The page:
High country station owner seeks balance between production and environment
Back in the 1960s, Clayton Station's 9120 hectares had 12 paddocks, five hill blocks, few shelter belts and no roads.
The snow and drought prone South Canterbury station has since been subjected to the "development disease," that owner Hamish Orbell picked up from his father. Orbell likes to see the ground turned over to produce something it didn't before.
"When my grandfather bought the station in 1964 it was run down, with no fertiliser history. So it has gone through a huge development phase over the last 50 years," he says.
Hard work by Orbell, his father and past and present staff has morphed the station into 163 paddocks, 25 hill blocks, 54km of shelter belts and 100km of roads. About 300ha-400ha of tussock country is under development annually.
Orbell and his wife Anna manage the now 4200-hectare sheep, beef and deer operation sprawled across the back side of the Fairlie Basin. Orbell succeeded his parents, the late Andrew and Ruth Orbell, when Andrew was killed in an accident on the farm in 2003.
The station runs 11,500 sheep, mainly romney/texel hoggets, which have lambed at 140 per cent the past five years.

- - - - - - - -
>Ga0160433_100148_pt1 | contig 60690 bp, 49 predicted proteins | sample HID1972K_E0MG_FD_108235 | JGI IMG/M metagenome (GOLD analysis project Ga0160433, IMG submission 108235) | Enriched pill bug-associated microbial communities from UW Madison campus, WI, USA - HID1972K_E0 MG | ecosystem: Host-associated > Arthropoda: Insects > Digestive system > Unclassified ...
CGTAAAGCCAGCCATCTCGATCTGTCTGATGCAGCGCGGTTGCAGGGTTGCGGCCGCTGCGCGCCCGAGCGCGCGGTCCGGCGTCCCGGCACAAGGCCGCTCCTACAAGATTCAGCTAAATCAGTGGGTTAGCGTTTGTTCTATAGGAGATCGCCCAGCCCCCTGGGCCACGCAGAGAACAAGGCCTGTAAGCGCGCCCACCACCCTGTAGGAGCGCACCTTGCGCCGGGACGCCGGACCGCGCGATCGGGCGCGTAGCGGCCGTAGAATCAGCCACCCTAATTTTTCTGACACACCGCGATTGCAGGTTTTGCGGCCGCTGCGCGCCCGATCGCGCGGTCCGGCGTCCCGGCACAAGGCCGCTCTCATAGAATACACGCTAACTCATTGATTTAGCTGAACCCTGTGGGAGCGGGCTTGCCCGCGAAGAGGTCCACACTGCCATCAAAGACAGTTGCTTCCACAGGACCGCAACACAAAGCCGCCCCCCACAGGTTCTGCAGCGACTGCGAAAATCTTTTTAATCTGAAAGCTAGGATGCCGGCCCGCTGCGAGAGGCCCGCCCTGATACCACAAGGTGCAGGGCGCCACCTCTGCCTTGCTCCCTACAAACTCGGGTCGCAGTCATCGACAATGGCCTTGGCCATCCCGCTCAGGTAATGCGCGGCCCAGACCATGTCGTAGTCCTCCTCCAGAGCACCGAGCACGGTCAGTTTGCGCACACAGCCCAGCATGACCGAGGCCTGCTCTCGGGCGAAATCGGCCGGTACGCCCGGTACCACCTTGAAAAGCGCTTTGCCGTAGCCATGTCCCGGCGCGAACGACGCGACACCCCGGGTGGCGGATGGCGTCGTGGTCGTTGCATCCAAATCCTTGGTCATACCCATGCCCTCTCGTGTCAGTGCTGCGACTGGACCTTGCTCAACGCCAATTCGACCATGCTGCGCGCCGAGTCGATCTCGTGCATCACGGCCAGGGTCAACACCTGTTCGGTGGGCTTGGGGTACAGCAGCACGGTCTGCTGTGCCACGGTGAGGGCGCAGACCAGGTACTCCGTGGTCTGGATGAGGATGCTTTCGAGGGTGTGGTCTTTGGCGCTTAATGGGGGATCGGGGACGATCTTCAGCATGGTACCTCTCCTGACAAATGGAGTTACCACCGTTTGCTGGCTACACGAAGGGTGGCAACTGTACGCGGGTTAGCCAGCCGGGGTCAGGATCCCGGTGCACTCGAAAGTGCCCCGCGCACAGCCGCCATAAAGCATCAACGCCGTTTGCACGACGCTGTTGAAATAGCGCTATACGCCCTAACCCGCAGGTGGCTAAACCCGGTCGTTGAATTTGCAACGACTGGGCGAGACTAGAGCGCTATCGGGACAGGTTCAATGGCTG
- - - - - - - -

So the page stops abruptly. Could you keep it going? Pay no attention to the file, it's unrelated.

Alongside the fertile ewes are 500 angus and angus-hereford cows including 120 in-calf heifers. Another 130 steers and stock are grazed and wintered for Gerald Hargreaves of Kakahu Angus Stud in a relationship that goes back about 15 years.
About 960ha of the property is deer fenced to support more than 4000 deer units. This includes 1300 breeding hinds, 200 velveters and 400 replacements.
Deer are an inherited passion for Orbell.
"They are a bit of a drug, especially on the velvet side. You get hooked quite easily. I get excited come September as the season's crop begins to show the genetic gains made."
Orbell has no regrets starting a finishing arrangement with Ashburton deer farmer David Ward.
"We used to sell our deer on the open market and this was fraught with problems.
"We started dealing with David and we've come up with a formula, a contract arrangement based on the current market rates that is fairer to both of us."
Orbell sells Ward the weaners for finishing at 80 - 90 per cent of the market value with the balance paid at killing time based on the current kill rates. This arrangement lessens the impact of any violent swings in the market and means both get a fair margin, Orbell says. The arrangement relies on good communication between the parties.